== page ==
Sunday, August 06, 2006

All Perfectly Legal

Book Review
Title: The Constitution in Exile
Author: Andrew P. Napolitano

Most people probably have seen judge Andrew P. Napolitano on the Fox News network, where he is often called upon to be a judicial analyst. I am currently working through his book "The Constitution in Exile, How the Federal Government Has Seized Power by Rewriting the Supreme Law of the Land".

It's an interesting book, and it is full of plenty of legal information regarding important case histories. On that level I do recommend the book.

But on another level, the more I read the book the more I found myself saying stuff like "pul-leeze!" or "give me a break!" or "you can't be serious!" Napolitano might long for the glory days of the good old "Lochner Court", but for my part I have no desire to return to any of that. Yes, Napolitano might be completely correct in saying the rapacious, laissez-faire capitalism of the 19th Century — with its 60-hour work weeks, gruesome sweatshops, 14 year old children working in coal mines, union-busting Pinkerton Detective thuggery, greedy and bloated monopolies, and whatnot — may have been all perfectly legal and "constitutional", but he should remember that it was also perfectly hellacious.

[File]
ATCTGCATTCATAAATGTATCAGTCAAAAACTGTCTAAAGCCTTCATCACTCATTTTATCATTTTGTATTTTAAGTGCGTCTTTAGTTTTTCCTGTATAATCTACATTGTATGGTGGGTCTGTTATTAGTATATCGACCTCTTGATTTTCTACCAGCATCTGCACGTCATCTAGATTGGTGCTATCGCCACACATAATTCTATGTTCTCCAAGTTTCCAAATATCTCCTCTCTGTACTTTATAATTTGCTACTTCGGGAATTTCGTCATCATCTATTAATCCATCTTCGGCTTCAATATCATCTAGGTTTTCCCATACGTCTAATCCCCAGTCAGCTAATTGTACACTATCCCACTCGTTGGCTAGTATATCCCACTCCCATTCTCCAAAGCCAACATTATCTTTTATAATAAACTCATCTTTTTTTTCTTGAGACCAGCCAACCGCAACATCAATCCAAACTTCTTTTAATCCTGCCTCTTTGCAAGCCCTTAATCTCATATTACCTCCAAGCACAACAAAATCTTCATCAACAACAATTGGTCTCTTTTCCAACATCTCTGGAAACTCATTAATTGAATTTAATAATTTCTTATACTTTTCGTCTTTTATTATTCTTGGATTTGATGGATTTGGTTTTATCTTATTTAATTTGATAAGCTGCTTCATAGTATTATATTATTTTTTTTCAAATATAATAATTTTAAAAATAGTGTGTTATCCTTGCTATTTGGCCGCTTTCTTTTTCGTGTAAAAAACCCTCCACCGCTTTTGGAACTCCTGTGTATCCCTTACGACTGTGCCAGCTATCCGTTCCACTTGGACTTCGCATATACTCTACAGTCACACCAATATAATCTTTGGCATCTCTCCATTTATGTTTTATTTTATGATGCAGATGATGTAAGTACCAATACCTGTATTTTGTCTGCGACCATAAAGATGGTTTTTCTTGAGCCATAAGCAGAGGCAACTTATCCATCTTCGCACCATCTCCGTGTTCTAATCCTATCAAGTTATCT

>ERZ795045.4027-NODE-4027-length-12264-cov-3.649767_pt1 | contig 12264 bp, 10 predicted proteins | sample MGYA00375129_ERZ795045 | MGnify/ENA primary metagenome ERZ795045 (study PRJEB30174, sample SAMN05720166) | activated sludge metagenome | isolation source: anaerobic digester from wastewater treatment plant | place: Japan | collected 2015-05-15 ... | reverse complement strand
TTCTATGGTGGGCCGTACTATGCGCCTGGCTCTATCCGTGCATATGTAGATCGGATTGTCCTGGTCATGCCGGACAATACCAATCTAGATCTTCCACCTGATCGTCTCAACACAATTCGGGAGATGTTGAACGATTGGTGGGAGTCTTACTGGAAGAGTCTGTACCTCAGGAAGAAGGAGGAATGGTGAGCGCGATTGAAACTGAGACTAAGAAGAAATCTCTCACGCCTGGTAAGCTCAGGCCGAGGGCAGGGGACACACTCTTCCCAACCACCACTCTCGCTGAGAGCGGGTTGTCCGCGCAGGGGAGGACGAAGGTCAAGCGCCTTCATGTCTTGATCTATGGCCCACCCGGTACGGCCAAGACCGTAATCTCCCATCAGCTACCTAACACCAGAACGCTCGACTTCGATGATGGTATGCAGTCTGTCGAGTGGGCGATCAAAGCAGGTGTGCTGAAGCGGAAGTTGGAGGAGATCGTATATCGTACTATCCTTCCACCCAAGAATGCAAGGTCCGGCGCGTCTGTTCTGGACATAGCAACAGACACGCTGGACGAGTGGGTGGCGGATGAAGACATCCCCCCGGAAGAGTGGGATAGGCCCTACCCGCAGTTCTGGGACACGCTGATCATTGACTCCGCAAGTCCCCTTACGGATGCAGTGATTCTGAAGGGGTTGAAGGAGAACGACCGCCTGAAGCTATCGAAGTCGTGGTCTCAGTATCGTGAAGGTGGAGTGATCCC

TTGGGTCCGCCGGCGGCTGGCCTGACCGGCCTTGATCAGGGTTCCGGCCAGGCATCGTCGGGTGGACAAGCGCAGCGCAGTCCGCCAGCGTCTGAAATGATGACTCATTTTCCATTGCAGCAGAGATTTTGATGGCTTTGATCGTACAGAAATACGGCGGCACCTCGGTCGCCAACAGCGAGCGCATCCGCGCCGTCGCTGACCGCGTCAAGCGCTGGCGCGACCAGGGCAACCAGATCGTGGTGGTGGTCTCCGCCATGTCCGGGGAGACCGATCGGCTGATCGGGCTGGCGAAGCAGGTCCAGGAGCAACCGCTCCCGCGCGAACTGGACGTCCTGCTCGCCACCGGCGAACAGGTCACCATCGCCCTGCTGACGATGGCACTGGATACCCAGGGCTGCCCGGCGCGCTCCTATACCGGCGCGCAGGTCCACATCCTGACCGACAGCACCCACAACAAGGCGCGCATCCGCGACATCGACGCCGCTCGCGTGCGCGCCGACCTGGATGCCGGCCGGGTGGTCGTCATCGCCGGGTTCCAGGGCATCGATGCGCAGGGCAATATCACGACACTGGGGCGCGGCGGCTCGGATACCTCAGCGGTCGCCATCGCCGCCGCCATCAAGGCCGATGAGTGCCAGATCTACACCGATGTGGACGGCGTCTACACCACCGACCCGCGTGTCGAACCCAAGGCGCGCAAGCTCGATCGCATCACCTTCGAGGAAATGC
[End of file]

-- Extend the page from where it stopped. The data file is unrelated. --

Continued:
When the nation's founders wrote the Constitution, they never anticipated the direction that the 19th Century Industrial Revolution would take, especially in its more destructive aspects. That a private individual like John D. Rockefeller could amass such immense power was probably unimaginable to them. Therefore, it is clearly foolish to think that the founders necessarily had the ultimate and final word on everything. If they had been able to foresee what was going to happen, my bets are they probably would have tweaked the Constitution accordingly. And truly it might have been more honest back then, in the 1800s, to have had another constitutional convention to better delineate the course of things and how to handle the situation, rather than dealing with it by a convoluted process of stretching the document with overly-inventive interpretations. But for me, returning to anything like the "Lochner Court" is must plain lunacy.

Reading the book has clearly brought back to me just why it is that I can never embrace the radically libertarian wing of the Republican Party.